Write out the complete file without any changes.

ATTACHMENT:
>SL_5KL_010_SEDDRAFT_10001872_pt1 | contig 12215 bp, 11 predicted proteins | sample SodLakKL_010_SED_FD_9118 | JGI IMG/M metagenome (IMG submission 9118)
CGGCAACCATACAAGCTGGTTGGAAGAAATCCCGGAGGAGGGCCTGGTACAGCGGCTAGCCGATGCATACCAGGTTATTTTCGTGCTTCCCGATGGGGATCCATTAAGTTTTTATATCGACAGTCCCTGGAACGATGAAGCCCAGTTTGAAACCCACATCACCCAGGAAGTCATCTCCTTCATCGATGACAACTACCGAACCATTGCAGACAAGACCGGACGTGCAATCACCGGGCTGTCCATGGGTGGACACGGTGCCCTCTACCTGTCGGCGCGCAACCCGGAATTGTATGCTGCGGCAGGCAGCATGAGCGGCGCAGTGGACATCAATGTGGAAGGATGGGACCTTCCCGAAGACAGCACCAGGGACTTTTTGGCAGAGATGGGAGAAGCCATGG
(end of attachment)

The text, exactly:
>SL_5KL_010_SEDDRAFT_10001872_pt1 | contig 12215 bp, 11 predicted proteins | sample SodLakKL_010_SED_FD_9118 | JGI IMG/M metagenome (IMG submission 9118)
CGGCAACCATACAAGCTGGTTGGAAGAAATCCCGGAGGAGGGCCTGGTACAGCGGCTAGCCGATGCATACCAGGTTATTTTCGTGCTTCCCGATGGGGATCCATTAAGTTTTTATATCGACAGTCCCTGGAACGATGAAGCCCAGTTTGAAACCCACATCACCCAGGAAGTCATCTCCTTCATCGATGACAACTACCGAACCATTGCAGACAAGACCGGACGTGCAATCACCGGGCTGTCCATGGGTGGACACGGTGCCCTCTACCTGTCGGCGCGCAACCCGGAATTGTATGCTGCGGCAGGCAGCATGAGCGGCGCAGTGGACATCAATGTGGAAGGATGGGACCTTCCCGAAGACAGCACCAGGGACTTTTTGGCAGAGATGGGAGAAGCCATGG